Progress in trade logistics performance slowed down over the last two years amid the global recession, but countries that pursued aggressive reforms continued to improve their performance, the World Bank’s latest survey on trade logistics has shown.
The study is based on a comprehensive world survey of international freight forwarders and express carriers.
While Nigeria dropped in ranking from 100th position in the 2010 survey to 122nd position in the current one, many countries like Chile, China, India, Morocco, South Africa, Turkey, and the United States of America all improved their previous performance, according to the study.
Singapore overtook Germany to rank first among the 155 economies included in the Logistics Performance Indicators (LPI), which are part of the Connecting to Compete 2012: Trade Logistics in the Global Economy report, while Germany dropped to the fourth position.
“Trade logistics is key to economic competitiveness, growth, and poverty reduction,” said World Bank Vice President for Poverty Reduction and Economic Management (PREM), Otaviano Canuto. “Unfortunately, the logistics gap between rich and poor countries continues and the convergence trend experienced between 2007 and 2010 has stalled as events like the global recession, and the European debt crisis shifted attention away from logistics reform.”
According to the LPI, high income economies dominate the top logistics rankings, while the economies with the worst performance are least developed countries that are also often landlocked, small islands, or post-conflict states.
Nevertheless, logistics performance is not simply determined by the level of per capita income, as many countries across different income groups have done better than their peers.
“Infrastructure stands out as the chief driver of progress in top performers, followed by improvements in logistics services, and customs and border management,” said Mona Haddad, Sector Manager of the World Bank’s International Trade Department. “All top performers show strong cooperation between the public and private sectors, and a comprehensive approach in the development of services, infrastructure and efficient logistics.”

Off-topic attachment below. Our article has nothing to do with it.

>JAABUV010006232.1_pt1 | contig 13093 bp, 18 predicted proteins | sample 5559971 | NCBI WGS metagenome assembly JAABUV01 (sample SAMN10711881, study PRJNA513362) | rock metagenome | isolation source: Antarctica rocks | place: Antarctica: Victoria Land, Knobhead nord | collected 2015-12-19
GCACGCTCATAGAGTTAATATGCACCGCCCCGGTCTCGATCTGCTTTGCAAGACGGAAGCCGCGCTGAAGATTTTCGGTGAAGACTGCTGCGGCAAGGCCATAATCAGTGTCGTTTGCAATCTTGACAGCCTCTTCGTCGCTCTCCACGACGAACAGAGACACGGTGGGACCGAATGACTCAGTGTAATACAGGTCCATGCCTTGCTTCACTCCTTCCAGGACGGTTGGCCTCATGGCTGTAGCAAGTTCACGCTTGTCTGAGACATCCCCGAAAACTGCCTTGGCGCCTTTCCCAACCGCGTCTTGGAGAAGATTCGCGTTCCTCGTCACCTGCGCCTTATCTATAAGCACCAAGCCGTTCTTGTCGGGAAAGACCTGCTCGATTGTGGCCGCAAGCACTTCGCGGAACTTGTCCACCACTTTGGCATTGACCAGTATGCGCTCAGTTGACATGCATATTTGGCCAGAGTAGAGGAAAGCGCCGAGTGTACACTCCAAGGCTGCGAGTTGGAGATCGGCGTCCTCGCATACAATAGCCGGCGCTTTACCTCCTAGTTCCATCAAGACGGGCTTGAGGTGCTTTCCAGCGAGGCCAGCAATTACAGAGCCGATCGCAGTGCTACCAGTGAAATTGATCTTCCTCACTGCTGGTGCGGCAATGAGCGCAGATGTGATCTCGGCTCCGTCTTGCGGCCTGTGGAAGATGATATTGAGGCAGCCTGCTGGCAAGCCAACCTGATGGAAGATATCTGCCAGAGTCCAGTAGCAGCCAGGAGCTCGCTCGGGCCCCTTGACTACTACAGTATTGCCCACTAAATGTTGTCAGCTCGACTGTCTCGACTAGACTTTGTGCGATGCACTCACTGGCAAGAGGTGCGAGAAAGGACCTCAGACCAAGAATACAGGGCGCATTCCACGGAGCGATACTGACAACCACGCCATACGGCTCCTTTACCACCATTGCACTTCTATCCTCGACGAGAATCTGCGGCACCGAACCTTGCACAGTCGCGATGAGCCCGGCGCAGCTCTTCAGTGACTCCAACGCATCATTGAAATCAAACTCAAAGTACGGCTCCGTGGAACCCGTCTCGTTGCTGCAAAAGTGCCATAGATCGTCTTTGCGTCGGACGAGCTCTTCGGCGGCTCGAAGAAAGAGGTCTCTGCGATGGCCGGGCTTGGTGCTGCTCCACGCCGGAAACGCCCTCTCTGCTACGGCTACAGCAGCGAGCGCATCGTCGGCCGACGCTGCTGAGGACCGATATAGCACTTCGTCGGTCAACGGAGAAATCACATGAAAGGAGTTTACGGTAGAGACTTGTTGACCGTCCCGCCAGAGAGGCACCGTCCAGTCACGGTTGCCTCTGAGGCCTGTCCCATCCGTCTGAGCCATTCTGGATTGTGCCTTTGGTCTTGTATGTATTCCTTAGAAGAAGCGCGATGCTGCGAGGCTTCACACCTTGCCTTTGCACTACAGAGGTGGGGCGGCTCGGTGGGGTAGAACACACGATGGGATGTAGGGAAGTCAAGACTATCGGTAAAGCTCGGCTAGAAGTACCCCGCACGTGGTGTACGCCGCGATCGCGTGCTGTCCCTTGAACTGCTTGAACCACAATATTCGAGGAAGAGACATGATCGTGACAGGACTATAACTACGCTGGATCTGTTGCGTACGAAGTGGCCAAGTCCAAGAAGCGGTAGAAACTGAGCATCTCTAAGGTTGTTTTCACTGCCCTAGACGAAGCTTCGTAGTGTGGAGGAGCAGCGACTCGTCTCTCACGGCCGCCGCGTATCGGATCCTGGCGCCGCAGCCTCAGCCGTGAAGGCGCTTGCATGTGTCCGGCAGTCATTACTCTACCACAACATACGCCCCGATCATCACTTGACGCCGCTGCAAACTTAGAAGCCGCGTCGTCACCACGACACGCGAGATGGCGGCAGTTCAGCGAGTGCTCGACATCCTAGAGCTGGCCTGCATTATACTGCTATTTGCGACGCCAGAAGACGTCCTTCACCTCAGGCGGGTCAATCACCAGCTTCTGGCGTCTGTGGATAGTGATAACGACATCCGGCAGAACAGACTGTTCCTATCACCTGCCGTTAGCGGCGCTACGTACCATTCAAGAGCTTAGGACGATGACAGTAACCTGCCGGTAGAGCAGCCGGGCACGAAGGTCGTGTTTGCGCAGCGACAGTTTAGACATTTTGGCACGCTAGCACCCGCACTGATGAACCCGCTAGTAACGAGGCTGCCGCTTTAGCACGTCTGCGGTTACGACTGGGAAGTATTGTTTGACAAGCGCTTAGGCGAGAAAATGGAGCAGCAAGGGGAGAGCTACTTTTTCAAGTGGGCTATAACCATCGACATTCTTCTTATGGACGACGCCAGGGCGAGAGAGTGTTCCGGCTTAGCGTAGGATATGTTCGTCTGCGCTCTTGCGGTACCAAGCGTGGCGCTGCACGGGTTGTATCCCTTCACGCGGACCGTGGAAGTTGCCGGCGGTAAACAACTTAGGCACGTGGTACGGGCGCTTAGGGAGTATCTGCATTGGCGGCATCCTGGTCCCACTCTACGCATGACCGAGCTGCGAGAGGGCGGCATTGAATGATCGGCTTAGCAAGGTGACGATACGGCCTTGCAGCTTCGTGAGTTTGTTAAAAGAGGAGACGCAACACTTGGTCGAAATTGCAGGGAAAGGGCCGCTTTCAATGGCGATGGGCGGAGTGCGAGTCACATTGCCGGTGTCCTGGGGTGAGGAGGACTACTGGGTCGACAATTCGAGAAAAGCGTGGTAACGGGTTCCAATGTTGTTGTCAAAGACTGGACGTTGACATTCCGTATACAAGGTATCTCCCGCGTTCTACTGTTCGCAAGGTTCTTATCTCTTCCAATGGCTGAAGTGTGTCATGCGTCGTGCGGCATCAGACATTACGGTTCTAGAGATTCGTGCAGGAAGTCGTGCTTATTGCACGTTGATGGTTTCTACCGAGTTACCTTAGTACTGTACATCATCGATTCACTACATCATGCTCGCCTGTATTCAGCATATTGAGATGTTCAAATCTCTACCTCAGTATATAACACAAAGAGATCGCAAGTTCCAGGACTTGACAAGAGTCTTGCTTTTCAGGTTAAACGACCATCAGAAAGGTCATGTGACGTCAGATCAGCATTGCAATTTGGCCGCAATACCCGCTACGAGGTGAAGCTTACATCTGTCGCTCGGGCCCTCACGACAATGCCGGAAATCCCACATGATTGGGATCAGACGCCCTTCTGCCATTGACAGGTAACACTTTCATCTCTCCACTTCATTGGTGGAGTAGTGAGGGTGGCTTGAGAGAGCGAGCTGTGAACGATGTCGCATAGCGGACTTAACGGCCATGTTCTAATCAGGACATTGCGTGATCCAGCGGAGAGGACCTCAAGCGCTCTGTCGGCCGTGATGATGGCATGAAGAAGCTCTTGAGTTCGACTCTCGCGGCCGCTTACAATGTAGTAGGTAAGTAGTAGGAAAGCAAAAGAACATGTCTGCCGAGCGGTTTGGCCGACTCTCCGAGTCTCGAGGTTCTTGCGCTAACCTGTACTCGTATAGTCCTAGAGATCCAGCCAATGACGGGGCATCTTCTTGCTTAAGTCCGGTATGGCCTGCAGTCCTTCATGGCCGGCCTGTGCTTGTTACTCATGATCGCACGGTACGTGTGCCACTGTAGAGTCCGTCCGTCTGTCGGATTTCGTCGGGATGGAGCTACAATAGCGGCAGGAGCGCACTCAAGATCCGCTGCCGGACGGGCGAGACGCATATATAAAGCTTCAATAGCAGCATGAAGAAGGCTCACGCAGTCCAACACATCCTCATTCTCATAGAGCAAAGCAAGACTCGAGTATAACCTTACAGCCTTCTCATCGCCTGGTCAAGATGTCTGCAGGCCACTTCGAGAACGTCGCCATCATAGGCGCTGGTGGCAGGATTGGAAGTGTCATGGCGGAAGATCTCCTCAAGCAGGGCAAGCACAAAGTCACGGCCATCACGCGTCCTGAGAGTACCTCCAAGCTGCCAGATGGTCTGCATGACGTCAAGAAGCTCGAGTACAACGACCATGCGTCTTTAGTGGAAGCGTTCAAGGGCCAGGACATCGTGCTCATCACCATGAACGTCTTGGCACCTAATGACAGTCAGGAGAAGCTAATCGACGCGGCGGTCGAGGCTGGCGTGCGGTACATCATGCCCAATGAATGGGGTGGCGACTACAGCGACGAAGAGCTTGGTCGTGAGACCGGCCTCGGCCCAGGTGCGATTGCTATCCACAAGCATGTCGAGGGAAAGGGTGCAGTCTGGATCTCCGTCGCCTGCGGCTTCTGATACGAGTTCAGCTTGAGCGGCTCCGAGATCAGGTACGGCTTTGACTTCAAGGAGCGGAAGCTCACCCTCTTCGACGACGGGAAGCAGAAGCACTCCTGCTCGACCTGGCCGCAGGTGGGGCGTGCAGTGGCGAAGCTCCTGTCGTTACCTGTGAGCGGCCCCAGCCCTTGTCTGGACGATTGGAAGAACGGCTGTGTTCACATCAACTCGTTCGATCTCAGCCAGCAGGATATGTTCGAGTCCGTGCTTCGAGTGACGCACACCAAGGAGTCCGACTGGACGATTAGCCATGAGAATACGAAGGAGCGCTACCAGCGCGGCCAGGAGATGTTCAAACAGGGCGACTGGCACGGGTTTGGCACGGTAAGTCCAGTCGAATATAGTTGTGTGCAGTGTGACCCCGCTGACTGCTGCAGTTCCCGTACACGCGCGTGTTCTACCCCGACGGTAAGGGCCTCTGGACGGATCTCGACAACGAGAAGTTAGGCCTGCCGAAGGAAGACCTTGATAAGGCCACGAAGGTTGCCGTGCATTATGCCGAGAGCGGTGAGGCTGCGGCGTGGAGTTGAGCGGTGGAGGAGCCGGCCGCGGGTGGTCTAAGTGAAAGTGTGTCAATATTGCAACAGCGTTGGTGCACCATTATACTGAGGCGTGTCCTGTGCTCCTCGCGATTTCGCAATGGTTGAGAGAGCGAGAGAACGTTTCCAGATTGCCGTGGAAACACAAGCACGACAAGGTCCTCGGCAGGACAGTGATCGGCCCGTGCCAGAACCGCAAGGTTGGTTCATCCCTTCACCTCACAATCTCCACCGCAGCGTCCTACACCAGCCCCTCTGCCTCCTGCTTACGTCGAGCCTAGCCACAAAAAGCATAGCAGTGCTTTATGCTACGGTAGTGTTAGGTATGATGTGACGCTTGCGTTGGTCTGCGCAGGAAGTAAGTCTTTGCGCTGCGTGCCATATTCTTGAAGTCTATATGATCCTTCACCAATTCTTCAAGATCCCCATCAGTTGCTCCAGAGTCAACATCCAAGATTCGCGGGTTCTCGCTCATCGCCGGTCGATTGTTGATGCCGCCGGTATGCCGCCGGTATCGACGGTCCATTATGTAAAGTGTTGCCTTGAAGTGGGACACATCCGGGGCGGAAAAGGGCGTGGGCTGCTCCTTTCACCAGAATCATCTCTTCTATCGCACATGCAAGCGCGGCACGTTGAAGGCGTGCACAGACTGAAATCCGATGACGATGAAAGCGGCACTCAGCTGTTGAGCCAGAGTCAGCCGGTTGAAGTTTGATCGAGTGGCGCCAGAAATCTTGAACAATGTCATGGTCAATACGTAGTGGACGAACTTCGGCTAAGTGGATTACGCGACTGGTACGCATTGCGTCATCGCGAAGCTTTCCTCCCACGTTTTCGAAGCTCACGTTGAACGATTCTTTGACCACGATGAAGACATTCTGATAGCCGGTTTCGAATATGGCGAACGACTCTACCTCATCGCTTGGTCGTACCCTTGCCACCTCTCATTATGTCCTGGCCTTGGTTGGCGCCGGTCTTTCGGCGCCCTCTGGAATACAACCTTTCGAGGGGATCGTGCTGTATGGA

The 2012 LPI shows preconditions for efficient logistics. All top performers have developed and maintained a strong public-private partnership and dialogue; good cooperation between policymakers, practitioners, administrators and academics; and a comprehensive approach in the development of transport services, infrastructure and efficient logistics.
Only by fostering cooperation between the public and private sectors, and by considering the impact of all agencies on the supply chain can a country create sustainable improvements in its logistical capabilities, the study says.
At a time where food prices are at historic highs, the survey also found that logistics is important for food security.
Transport and logistics directly affect the price and local availability of food through the performance and resilience of food chains, especially in African and Middle Eastern countries that depend heavily on food imports.
In developing countries, particularly in landlocked and poor ones, transport and logistics account for 20-60 per cent of delivered food prices. For instance, they make up 48 per cent of the cost of U.S. corn imported by Nicaragua.
The survey, which for the first time included environmental indicators, also found that green logistics is quickly gaining prominence in high-income and emerging economies –a positive development since logistics and freight-related activities may account for up to 15 per cent of human carbon dioxide emissions. Large logistics providers like DHL, FedEx, UPS, and TNT, all now have global initiatives to reduce their carbon footprint, shift to more efficient vehicles, make facilities more efficient, and help clients become more green-friendly.